In a month full of scandal, Boris Johnson’s career hangs in the balance as he tries to regain party and public support.
With record-low approval ratings, Boris Johnson is set to become one of the most disliked Prime Ministers since the 80s. This loss of confidence has come from a string of scandals, most notably ‘Partygate’.
Towards the end of 2021, the Daily Mirror reported on gatherings being held at n°10 Downing Street whilst the rest of the country followed lockdown rules. What followed was a string of damning evidence, forcing cabinet to respond by opening an independent investigation, later leading to a police investigation. The Met is now looking into 12 separate party-allegations and have seized more than 300 photos, which Downing Street have asked not be released to the general public.
A string of anti-administration protests have erupted with banners reading slogans such as “Johnson has got to go” and “Tories are the real criminals”. Some of them led by groups similar to Take Back Democracy, an “unincorporated organization set up by a group of people entirely fed up with the UK Government of Boris Johnson”.
With a loss of popular opinion, members of the conservative party are turning their backs on their leader. Five senior members of cabinet have resigned in the span of three days and more than 10 conservative members of Parliament have admitted to sending letters calling for a vote of no confidence. Capitalizing on the scandals, the Labour party has reiterated these calls for a speedy resignation. Speaking to the Fabian Society Conference, party leader Keir Stamer stated “he’s got to go” as he is “unable to lead”.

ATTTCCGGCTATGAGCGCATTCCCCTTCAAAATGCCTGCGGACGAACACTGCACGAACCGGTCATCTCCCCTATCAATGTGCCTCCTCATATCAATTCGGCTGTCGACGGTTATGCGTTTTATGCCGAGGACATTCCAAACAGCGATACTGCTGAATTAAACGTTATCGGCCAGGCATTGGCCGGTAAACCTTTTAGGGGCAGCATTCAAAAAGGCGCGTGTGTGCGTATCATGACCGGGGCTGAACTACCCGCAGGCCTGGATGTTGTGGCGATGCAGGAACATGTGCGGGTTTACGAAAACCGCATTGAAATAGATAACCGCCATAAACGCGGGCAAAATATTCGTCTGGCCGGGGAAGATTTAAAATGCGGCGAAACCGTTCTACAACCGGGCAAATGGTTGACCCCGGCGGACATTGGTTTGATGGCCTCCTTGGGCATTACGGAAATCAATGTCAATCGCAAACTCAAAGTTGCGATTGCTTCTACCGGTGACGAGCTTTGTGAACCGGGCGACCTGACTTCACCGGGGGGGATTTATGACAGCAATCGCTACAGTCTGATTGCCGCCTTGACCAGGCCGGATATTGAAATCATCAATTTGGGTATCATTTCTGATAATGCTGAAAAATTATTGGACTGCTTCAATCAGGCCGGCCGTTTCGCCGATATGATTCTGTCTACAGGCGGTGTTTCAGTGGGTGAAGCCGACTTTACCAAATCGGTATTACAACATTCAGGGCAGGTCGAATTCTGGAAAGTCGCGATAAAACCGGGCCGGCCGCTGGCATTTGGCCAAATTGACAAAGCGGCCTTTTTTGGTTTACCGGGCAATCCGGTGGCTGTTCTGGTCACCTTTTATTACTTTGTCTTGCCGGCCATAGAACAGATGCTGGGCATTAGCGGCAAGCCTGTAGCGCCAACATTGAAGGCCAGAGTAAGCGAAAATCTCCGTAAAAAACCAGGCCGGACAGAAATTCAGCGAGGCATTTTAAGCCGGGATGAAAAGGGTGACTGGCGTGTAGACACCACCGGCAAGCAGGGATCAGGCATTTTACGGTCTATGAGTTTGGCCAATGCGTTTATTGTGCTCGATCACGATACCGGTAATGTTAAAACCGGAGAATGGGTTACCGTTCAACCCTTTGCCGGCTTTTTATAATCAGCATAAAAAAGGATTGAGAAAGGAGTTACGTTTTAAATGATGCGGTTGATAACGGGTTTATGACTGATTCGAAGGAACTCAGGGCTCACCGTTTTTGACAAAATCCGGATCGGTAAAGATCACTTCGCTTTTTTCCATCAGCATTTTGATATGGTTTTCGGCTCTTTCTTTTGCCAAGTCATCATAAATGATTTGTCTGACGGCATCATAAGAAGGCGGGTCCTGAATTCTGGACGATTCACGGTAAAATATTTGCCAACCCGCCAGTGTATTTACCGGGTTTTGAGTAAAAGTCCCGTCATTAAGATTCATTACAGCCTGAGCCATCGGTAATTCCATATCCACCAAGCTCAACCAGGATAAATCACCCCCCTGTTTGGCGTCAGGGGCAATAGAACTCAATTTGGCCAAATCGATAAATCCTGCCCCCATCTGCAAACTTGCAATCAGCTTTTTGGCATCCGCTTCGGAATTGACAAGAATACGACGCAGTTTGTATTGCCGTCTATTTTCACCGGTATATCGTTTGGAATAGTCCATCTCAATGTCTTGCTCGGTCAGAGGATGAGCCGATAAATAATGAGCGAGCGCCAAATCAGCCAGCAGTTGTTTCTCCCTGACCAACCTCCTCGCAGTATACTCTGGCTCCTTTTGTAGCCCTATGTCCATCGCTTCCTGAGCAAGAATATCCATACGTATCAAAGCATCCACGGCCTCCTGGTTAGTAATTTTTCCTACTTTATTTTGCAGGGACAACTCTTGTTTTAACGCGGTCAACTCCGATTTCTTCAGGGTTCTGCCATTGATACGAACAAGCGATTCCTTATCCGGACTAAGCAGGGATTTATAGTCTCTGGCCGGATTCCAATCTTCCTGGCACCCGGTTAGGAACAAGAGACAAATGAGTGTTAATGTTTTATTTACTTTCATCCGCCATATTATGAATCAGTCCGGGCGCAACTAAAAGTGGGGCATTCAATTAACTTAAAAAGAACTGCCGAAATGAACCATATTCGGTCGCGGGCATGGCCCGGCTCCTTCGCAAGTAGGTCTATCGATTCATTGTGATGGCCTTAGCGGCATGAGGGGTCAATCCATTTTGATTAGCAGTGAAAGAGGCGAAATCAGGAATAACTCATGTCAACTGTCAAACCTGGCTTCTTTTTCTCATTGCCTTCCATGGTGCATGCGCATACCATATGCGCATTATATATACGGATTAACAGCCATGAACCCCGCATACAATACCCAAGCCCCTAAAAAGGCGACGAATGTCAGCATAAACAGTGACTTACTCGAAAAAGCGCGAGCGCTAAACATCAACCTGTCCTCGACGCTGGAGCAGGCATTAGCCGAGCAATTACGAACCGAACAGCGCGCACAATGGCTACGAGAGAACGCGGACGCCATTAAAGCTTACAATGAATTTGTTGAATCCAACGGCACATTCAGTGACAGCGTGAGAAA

In light of this, pressure has been placed on the Met Police to conclude their investigation as quickly as possible. If found guilty of attending or hosting, Boris Johnson will also be guilty of breaking the ministerial code, a series of ethical rules government officials must follow. It’s believed that this will cause party whips to request his resignation, although he isn’t legally obligated to do so. Until then, it looks like the PM has bought himself enough time to perhaps regain support.
Focusing on the Ukrainian crisis, experts believe Johnson hopes to not only divert attention away from recent domestic scandals, but also regain the support of his party. In such a delicate situation, strong leadership is essential to show that he is capable of leading the country . The PM called for sanctions against Russia on the 22nd of February, a policy supported by most members of parliament.
The same day, he announced an end to covid restrictions, citing a need to return to normal and learning to “live with covid”. Most significantly, this means an end to self isolation for people infected with the virusand an end to free lateral flow tests. A YouGov survey indicates that only 17% of the population agree with a “return to normal”, it is believed this new policy has nothing to do with public opinion. Claiming he wants to let people exercise their ‘individual freedom’ and choose whether or not they should isolate, epistemologists have warned against such abrupt measures so soon.
According to many, this is an attempt at regaining support from libertarian Right-Wingers, who have been concerned with how self-isolation infringes on personal freedom since the beginning of the pandemic. The same day, Keir Stamer spoke to parliament, attesting that although he agrees with lifting some regulations, he disagrees with the political agenda behind the new policies. He says : “There is no doubt we need to move on from Covid. (…) But this is a half-baked announcement from a government paralysed by chaos and incompetence.”
For now, Boris Johnson’s political future is still uncertain, as he awaits the outcome of the Met police report and of his new policies.